Yesterday we started a multi-part post on the importance of building audit data analytics capabilities, together with some “how-to” tips. Our first tip was how this is actually as much of a people challenge as a technical undertaking. One particular “secret” is that a combination of skills are needed to accomplish these analytics projects, and we see many departments make the mistake of assigning a single individual to carry out a project, without sufficient assistance or at least oversight from colleagues that have complementary skills.
In our data analytics consulting practice, we use a Body of Knowledge framework to identify needed skills for a particular project, and then match at least one “expert” with an “apprentice” that is looking to add to these same skills. Together our teams bring excellent qualifications in each of these domains, but it’s rare that they all arrive in the form of a single consultant. That framework was published here yesterday.
Today’s tip is to “Begin with the business objectives in mind, and map from these objectives to available digital data.” Too often, we see compliance and audit teams request data and begin to interrogate it before understanding the data fully or taking steps to validate control totals and/or data completeness. A related mistake is to exhaustively test a single data file without considering supplemental data sources that may yield greater insight or answer related business questions.
A recent example of why to begin with business questions was a Payroll project that we completed for a retail client. Our team was tasked with searching for “off-the-clock” work. If we had focused only on available data files, we could have answered questions about meal breaks, rest breaks, and overtime but perhaps missed other hours worked but not paid. By focusing on the business question first, we identified badge data and cash register data to identify if employees were in the store and ringing sales, yet were off the clock at the time of badge swipes or point-of-sale,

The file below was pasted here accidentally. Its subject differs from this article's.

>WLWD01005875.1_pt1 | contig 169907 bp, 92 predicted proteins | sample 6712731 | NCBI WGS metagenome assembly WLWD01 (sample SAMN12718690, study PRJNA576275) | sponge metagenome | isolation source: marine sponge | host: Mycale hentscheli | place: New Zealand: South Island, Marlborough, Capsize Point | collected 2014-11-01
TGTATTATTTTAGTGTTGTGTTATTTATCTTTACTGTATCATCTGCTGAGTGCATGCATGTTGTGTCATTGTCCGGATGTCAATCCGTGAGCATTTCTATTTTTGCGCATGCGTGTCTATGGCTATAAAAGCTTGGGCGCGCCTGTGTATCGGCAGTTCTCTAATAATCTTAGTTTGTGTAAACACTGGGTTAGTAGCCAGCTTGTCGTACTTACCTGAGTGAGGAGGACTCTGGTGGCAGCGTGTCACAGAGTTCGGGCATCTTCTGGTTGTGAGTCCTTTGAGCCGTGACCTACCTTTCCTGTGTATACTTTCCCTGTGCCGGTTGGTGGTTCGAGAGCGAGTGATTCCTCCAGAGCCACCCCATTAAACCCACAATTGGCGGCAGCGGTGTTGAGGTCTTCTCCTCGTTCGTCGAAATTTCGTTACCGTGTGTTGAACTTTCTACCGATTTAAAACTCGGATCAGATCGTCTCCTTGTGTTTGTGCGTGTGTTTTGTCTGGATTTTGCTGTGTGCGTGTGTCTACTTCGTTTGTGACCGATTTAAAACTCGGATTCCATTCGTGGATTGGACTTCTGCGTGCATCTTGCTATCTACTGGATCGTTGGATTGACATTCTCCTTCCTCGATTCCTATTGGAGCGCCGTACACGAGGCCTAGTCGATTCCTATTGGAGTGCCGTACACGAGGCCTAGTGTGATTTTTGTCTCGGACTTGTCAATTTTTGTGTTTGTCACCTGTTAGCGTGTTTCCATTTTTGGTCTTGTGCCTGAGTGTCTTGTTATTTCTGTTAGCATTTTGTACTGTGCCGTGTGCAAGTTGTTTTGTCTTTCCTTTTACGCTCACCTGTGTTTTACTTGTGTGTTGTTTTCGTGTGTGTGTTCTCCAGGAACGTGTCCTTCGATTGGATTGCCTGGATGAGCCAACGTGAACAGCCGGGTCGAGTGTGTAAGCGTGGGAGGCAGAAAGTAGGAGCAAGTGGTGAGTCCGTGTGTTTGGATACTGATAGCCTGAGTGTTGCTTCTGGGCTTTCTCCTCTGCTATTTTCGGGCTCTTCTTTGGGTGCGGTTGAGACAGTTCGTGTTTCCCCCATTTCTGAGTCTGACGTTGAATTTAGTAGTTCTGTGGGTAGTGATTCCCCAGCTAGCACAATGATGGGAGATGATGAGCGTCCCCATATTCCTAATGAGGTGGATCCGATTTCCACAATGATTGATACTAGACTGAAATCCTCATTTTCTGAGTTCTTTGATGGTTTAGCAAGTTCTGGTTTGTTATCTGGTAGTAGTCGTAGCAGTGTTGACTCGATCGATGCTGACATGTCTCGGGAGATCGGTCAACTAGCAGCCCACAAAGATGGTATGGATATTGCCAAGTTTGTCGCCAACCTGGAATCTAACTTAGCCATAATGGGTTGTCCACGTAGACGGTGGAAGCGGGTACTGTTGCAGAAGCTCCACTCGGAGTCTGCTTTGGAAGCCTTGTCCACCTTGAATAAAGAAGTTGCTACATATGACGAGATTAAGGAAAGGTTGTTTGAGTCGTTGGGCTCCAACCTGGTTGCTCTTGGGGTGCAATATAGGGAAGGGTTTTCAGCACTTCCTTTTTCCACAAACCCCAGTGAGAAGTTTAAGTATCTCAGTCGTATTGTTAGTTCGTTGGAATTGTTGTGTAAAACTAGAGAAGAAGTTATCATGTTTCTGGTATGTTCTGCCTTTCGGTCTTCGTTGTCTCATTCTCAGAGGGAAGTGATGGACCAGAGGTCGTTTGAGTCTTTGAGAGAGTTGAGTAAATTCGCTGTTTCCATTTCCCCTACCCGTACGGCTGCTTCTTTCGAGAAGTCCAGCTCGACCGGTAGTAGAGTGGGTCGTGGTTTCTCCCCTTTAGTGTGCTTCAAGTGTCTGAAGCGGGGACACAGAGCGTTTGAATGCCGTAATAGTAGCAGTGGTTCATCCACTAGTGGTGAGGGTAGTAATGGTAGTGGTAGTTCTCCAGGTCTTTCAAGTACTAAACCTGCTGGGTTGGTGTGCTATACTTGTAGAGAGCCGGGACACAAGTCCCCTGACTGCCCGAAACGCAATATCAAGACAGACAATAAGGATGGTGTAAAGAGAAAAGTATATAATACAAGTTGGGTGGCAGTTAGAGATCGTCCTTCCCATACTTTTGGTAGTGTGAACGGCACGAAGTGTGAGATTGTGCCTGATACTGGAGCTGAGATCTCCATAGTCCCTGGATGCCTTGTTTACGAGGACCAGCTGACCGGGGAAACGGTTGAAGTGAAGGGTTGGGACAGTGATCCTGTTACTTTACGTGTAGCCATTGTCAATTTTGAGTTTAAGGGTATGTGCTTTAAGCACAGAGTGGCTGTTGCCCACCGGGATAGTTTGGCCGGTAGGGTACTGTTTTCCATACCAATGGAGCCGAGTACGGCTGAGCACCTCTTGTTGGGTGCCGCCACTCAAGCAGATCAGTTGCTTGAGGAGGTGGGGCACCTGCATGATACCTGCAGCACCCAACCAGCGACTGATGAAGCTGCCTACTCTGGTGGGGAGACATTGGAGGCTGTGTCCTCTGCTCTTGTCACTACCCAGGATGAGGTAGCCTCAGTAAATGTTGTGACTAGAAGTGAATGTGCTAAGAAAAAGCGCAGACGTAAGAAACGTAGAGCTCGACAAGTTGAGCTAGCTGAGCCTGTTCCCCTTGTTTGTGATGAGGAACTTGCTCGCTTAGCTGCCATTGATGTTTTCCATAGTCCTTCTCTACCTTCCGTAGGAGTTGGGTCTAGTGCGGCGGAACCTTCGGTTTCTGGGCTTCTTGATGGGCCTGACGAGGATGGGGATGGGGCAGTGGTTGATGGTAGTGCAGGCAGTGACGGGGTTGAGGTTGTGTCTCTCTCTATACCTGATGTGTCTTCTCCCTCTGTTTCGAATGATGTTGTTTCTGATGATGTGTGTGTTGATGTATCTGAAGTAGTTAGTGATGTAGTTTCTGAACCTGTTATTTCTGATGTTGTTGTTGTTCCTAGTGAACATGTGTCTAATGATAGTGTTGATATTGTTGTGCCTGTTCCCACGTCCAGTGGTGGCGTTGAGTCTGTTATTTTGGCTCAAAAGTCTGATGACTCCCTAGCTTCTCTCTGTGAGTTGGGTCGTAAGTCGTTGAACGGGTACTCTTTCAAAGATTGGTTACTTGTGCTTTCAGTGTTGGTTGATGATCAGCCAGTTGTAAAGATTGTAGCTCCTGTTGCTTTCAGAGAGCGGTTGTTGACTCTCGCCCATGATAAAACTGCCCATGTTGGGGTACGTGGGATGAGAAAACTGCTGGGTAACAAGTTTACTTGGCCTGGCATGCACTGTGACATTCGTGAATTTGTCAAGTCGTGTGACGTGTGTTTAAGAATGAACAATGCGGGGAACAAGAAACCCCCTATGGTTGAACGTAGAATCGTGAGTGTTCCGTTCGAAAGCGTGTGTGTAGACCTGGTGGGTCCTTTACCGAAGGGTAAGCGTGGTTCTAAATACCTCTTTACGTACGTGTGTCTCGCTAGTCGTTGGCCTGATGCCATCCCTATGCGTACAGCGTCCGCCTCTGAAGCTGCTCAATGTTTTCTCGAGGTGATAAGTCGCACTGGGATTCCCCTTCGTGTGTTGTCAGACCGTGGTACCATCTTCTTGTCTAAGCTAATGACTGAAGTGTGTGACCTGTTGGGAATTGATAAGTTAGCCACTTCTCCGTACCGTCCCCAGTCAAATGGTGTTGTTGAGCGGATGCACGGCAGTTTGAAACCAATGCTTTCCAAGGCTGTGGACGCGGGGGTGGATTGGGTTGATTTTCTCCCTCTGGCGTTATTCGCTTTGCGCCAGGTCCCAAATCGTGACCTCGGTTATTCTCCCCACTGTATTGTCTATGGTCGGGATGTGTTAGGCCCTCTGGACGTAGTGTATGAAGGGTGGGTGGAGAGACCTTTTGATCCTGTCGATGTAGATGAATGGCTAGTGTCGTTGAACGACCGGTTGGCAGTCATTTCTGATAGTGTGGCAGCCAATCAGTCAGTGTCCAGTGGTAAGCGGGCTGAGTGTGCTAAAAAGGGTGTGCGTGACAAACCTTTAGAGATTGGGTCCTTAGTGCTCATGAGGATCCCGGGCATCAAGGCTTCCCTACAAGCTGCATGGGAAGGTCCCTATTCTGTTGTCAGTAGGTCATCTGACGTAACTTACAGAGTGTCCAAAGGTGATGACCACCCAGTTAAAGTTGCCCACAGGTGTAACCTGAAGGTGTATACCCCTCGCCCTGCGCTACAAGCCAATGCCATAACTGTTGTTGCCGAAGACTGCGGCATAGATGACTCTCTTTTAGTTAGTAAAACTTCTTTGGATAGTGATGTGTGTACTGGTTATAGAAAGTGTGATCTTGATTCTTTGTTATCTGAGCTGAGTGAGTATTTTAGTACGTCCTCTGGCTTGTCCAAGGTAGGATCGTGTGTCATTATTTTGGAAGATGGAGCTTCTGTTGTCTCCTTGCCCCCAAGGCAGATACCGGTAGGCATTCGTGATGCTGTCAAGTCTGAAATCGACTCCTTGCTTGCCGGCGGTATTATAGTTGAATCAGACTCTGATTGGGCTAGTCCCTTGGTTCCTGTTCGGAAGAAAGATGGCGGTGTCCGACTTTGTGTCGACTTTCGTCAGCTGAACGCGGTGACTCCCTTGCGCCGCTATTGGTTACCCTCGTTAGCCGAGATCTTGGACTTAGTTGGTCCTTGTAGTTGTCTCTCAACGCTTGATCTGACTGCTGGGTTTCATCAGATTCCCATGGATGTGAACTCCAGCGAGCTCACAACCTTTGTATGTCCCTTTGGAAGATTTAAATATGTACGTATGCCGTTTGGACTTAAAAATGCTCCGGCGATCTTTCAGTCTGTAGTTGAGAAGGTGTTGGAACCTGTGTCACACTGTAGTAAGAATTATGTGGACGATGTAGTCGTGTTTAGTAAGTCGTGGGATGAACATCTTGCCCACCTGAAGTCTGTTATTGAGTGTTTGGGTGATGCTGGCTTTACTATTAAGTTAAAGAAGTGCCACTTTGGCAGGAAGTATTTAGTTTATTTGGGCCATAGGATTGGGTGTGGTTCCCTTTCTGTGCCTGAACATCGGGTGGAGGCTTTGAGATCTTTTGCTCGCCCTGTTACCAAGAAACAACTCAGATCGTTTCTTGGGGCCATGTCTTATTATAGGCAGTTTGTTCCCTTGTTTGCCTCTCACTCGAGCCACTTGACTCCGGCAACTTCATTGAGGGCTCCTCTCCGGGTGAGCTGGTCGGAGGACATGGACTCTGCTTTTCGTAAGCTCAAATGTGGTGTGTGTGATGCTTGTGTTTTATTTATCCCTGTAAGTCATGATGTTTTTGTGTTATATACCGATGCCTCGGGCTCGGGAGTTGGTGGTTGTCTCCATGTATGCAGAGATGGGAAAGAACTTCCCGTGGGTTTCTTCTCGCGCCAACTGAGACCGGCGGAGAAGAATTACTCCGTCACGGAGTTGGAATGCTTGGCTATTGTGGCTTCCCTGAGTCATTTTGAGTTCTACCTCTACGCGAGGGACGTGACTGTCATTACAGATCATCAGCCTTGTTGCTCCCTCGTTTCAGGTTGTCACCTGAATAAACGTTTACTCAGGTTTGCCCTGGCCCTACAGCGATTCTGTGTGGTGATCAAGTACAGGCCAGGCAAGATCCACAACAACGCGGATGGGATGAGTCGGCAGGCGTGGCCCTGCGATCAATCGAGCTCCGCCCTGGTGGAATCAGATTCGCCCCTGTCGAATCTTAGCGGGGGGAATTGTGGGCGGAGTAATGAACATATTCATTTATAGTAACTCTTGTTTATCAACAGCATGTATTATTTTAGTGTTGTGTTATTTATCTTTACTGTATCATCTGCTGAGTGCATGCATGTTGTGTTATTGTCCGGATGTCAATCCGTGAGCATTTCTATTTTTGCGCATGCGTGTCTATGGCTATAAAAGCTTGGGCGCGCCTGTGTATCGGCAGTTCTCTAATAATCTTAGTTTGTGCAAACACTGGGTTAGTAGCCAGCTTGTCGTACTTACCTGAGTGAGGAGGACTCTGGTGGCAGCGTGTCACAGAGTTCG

As such, the first step in any data analytics project is brainstorming. You can think of it as part of project planning. During this step, teams should identify the business questions that they want to answer with their analytics efforts, and cross-reference these business questions against available reports and digital data. If existing report(s) fully answer a business question, then a new query may not needed**. But if a report does not currently exist, then analytics should be considered and understanding data sources becomes a key next step. During brainstorming, it is very important to understand the number and complexity and number of data sources that will be needed, and to focus only on a small enough number of business objectives so that the number of data sources does not get overwhelming. It is better to have a series of “small win” analytics efforts, than a larger, less successful project
Tune in tomorrow for tips on how to understand your data better, and how to explore it before building exception queries. In the meanwhile, comments and suggestions are welcome.
Visual Risk IQ
** Note that some audit and compliance teams may choose to build queries that replicate existing reports, to test the report validity. For important reports, this re-performance can provide comfort or assurance that the original report is working.